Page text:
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Political turn of the tide?

Time is pressing to find effective measures against climate change. But so far it seems that the pressure has not yet reached all governments. Although most of the world's countries signed the Paris Climate Agreement and presented climate protection packages that set out measures for the coming years, there has often been a huge lack of implementation.

 Governments of various countries have announced big plans in recent days (Image: Pixabay) Governments of various countries have announced big plans in recent days (Image: Pixabay)

In recent days, different governments have taken or announced very different ways to push forward the expansion of renewable energy - one of the main measures against climate change. They all have one thing in common: a heavy hand from above.

The Chinese government is probably the easiest to implement its plans. After all, in this non-democratic country, citizens have hardly any opportunity to protest against planned projects or even to prevent them. Nevertheless, the new plans presented by the government in recent days are remarkable, because China - the world's largest emitter of greenhouse gases - wants to push the pace even harder than before.

The government has now announced to double down on its previous plan to generate more electricity from renewable sources and expand green financing to meet the country's goal of carbon neutrality by 2060. To that end, China's top economic regulators, the National Development and Reform Commission (NDRC), and the National Energy Administration (NEA) issued an implementation plan. This envisages a series of 21 measures, including the installation of large-scale wind and solar plants, the promotion of renewable energy in rural areas, the acceleration of approval procedures for wind power projects including microgrid projects, and the creation of a secure and efficient energy system. That's how the Chinese aim to create a target of 1,200 GW of wind and solar power by 2030.

“There were worries that China may scale down its decarbonisation efforts due to the Russia-Ukraine conflict, energy security concerns, and disruptions to supply chains because of China’s COVID-19 policies,” Qin Yan, senior carbon analyst at data provider Refinitiv told The Star. But those concerns have not been borne out. “If implemented well, the policies will further speed up the expansion of both solar and wind projects,” comments Lucas Zhang Liutong, director of WaterRock Energy Economics.

The plan, released earlier this week, also emphasizes improving financial policies, including green power and green certificate trading. After launching a pilot project last September, the plan indicates that more financial instruments will be introduced in the future, Qin said.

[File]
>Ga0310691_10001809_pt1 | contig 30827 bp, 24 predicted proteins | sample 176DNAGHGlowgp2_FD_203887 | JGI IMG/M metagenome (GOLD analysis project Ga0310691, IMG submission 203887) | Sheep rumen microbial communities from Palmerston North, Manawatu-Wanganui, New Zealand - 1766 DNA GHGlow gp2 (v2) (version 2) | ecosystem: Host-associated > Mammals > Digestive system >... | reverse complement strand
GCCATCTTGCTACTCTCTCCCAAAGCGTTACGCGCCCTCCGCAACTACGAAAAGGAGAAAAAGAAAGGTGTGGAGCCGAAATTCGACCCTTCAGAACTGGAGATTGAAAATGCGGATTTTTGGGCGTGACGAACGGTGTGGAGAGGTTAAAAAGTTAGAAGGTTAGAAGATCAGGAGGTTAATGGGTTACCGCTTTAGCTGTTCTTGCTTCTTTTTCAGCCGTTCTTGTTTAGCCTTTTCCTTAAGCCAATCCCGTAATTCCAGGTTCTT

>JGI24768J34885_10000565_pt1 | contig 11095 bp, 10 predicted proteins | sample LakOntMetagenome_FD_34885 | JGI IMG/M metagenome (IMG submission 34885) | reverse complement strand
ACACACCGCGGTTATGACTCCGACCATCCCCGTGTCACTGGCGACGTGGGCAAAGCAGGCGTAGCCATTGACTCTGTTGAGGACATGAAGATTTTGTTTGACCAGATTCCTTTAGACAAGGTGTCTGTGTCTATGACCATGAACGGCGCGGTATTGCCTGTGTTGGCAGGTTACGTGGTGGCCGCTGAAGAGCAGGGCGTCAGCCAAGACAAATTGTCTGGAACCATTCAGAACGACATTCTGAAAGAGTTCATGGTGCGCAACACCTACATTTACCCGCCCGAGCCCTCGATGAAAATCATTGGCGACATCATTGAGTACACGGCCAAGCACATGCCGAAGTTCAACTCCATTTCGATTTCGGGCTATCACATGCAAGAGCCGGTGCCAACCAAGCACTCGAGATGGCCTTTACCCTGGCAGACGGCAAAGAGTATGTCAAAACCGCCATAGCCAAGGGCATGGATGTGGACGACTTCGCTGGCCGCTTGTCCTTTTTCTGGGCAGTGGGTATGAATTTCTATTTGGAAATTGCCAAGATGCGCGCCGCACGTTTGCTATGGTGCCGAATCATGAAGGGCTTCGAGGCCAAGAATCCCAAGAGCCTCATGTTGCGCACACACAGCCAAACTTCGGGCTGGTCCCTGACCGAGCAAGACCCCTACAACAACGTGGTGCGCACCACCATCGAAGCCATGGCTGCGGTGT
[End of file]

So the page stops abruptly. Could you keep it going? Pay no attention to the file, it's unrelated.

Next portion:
The massive expansion of renewable energies is the basis for a successful energy transition (Image: Pixabay)

And the world's second largest emitter of greenhouse gases is doing something, too: In recent days, U.S. President Joe Biden has taken measures that some experts have dubbed a "turn of an era" moment: In a series of executive actions, Biden issued a precautionary two-year suspension of punitive tariffs on solar installations that could result from an ongoing Commerce Department investigation. The move heeds solar industry companies, which for months had expressed outrage over the Commerce Department's investigation.

At the same time, it authorized the Department of Energy to invoke Defense Production Act (DPA) authority to boost domestic production of solar panels and other clean energy technologies, from electric heat pumps to hydrogen electrolyzers. Two new federal policies are intended to accelerate government contracting for solar power produced with U.S.-made equipment - a move that would result in 10 new gigawatts of U.S.-made solar over the next decade, more than the country's entire current capacity, according to E&E News.

The solar industry is celebrating the decision, as the uncertainty surrounding pricing associated with the tariffs had already led to up to two-thirds of all solar expansion plans in the U.S. being put on hold. These measures could also bring new momentum with regard to the expansion of other renewable energies and strengthen the domestic economy.

And in Germany - once hailed as a pioneer of the global energy transition - the government is also planning measures to drive forward the faltering expansion of renewables. Following the adoption of the so-called 'Easter package', a second set of measures is to follow in summer. Among other things, this is intended to help the limping wind industry get back on its feet, which has repeatedly been slowed down by lengthy approval processes, environmental protection lawsuits and distance regulations within the federal states.

That this is necessary is shown by the results of the last tender round on May 1, which was once again undersigned. Only recently, with Saxony, another federal state adopted its own distance regulations between wind turbines and buildings, and distance regulations are also being discussed in other federal states. With a regulation by the federal government, Economics and Climate Protection Minister Robert Habeck could enforce that uniform distance regulations apply throughout Germany, since federal law beats state law and would put an end to the patchwork, as reported by Die Zeit.

An important step for more planning security, as BWE President Hermann Albers emphasizes: "The industry stands ready and faces the challenges. In view of the massively changed framework conditions caused by global upheavals, political flanking is needed."
Like a firm hand from above.

Katrin Radtke
climate change, climate protection, law, policy, solar, wind, USA, China, Germany, state, government, measure, Paris Clinate Agreement

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